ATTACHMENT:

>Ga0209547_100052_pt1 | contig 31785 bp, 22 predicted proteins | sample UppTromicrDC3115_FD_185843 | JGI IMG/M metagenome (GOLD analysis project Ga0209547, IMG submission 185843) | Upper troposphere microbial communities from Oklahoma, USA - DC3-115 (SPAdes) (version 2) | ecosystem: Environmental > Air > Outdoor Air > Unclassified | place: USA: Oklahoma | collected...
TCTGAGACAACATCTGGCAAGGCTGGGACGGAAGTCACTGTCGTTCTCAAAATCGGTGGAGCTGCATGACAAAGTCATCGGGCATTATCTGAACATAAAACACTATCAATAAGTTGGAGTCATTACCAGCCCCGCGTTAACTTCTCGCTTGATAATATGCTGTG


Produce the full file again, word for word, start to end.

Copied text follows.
>Ga0209547_100052_pt1 | contig 31785 bp, 22 predicted proteins | sample UppTromicrDC3115_FD_185843 | JGI IMG/M metagenome (GOLD analysis project Ga0209547, IMG submission 185843) | Upper troposphere microbial communities from Oklahoma, USA - DC3-115 (SPAdes) (version 2) | ecosystem: Environmental > Air > Outdoor Air > Unclassified | place: USA: Oklahoma | collected...
TCTGAGACAACATCTGGCAAGGCTGGGACGGAAGTCACTGTCGTTCTCAAAATCGGTGGAGCTGCATGACAAAGTCATCGGGCATTATCTGAACATAAAACACTATCAATAAGTTGGAGTCATTACCAGCCCCGCGTTAACTTCTCGCTTGATAATATGCTGTG